MRI protocol

Each MRI was performed with the patient in a prone position using a dedicated bilateral breast surface coil. Images were obtained with a 3 T MRI system (Verio; Siemens Healthcare, Erlangen, Germany) using the following sequences: 1) axial, turbo spin-echo T2WI sequence with a TR/TE of 4530/93, flip angle of 80°, 34 slices, FOV of 320 mm, matrix size of 576 × 403, 1 NEX, slice thickness of 4 mm, and acquisition time of 2 minutes, 28 seconds; 2) axial DWI with readout segment echo planar imaging (rs EPI) (b values of 0 and 750 s/mm2, TR/TE 5600/55 ms, FOV 360 × 180 mm, matrix size 192 × 82, slice thickness of 4 mm, acquisition time of 2 minutes and 31 seconds, with 5 readout segments); 3) pre- and postcontrast axial T1-weighted flash 3-dimensional VIBE sequences with a TR/TE of 4.4/1.7, flip angle of 10°, slice thickness of 1.2 mm, and acquisition time of 1 minute. The images were obtained before and 70, 130, 190, 250, and 310 seconds after injection of Gd-DTPA (0.1 mmol/kg Gadovist; Bayer Schering Pharma, Berlin, Germany). ADC maps were automatically calculated from the DW images using MRI software.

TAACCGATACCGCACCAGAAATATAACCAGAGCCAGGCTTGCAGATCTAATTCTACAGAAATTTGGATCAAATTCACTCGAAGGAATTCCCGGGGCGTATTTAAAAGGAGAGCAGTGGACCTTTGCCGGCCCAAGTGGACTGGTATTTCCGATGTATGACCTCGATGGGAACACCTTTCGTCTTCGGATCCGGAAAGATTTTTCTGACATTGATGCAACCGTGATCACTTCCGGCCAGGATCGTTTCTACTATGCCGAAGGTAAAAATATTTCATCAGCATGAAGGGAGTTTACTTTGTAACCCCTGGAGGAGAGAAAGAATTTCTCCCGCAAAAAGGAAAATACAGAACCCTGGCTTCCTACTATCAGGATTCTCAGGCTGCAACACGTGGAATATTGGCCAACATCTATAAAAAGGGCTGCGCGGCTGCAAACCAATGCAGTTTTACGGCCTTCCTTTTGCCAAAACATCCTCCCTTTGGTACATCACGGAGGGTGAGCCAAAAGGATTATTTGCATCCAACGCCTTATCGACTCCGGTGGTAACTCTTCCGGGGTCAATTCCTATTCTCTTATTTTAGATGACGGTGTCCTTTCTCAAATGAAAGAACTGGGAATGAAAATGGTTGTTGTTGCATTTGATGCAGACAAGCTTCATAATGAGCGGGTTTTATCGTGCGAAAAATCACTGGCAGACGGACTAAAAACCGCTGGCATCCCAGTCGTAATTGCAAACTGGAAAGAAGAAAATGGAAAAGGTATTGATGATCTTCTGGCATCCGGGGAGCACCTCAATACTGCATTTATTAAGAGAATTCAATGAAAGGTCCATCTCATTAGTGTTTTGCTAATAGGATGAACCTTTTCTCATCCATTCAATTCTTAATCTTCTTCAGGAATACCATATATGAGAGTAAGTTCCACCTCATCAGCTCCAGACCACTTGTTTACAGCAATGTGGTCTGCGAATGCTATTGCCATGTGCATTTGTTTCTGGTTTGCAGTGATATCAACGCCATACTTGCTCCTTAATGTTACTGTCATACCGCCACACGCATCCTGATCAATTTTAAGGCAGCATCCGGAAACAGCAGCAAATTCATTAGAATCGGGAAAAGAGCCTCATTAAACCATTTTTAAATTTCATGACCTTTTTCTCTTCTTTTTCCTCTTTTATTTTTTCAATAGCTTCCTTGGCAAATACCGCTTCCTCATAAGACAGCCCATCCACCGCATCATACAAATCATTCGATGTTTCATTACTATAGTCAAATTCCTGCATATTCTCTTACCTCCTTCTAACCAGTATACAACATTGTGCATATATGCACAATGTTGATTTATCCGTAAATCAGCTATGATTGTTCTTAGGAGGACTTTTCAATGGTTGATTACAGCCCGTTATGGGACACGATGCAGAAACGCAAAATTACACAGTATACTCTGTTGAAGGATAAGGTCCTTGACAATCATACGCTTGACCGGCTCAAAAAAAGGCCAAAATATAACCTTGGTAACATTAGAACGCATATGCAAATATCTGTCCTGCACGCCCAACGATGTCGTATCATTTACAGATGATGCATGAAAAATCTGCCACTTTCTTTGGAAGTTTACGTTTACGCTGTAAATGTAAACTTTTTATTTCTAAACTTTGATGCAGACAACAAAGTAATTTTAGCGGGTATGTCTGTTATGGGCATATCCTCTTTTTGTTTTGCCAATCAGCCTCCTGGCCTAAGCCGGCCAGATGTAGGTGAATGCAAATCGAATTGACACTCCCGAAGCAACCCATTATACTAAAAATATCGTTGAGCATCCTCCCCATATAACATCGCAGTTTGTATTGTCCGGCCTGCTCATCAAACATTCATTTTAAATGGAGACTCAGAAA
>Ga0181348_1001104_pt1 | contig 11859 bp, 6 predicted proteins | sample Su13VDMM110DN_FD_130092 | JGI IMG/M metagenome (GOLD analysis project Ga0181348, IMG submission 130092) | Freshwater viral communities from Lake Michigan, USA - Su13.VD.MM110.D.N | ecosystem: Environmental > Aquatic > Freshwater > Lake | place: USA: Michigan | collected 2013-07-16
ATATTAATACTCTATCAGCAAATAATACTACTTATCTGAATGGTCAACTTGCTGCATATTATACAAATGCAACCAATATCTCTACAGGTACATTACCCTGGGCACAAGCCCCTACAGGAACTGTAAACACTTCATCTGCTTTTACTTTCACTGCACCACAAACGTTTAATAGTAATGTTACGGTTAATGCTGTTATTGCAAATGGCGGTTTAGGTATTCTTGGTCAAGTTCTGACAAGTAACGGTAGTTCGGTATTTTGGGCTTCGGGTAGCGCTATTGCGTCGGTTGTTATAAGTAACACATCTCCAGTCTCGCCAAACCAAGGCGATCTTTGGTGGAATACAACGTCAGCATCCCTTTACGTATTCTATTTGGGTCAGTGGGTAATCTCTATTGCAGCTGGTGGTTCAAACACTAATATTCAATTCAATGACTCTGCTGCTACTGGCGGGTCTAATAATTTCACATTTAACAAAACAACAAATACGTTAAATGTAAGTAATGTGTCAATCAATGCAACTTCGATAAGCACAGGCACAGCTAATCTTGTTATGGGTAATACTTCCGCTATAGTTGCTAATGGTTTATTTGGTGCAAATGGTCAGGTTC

Imaging analysis

MRI data were evaluated in consensus by two radiologists with 11 years and one year of experience with breast MRIs (SHK, IKY), who were blinded to clinical information of intrinsic subtype and recurrence. The presence of rim sign on DWI was assessed based on the previous definition by Kang et. al [12], who described it as a high signal rim on DWI outlining ≥90% (complete) or ≤90% (incomplete) of the lesion(Fig 1). The absence of rim sign was defined as no visible high signal rim on DWI outlining the lesion.

Fig 1. Representative case of positive DWI rim sign.

Diffusion weighted image (b = 750 s/mm2) shows a complete high signal rim surrounding the right breast mass.

We adopted the image analysis method of Kim et. Al. [11] On MRI, dynamic contrast-enhanced images were reviewed as references for tumor detection. In multifocal or multicentric breast cancers, only the largest lesion was selected. The whole lesion was analyzed regardless of cystic, necrotic, or hemorrhagic components in order to evaluate heterogeneity. MR OncoTreat software (Siemens Healthcare, Erlangen, Germany) was used for image analysis. The region of interest was manually drawn by including the index tumor and its margin on DWI (b value = 750 s/mm2) sequences from representative axial, sagittal, and coronal images. Difficulty in manual selection of small breast tumors (< 1cm) and non-mass enhancement lesions led to their exclusion in patient selection. Reconstruction of the entire tumor volume, the ADC value of each voxel, and various ADC histogram parameters (mean; 25th, 50th, and 75th percentiles; mode; skewness; and kurtosis) were generated by OncoTreat. Representative reconstructed images of TNBC and ER-positive BC are shown in Figs 2 and 3, respectively.

Fig 2. A 41-year-old woman with triple-negative cancer in the right breast (poorly differentiated grade, high Ki-67 index, and high ADC kurtosis).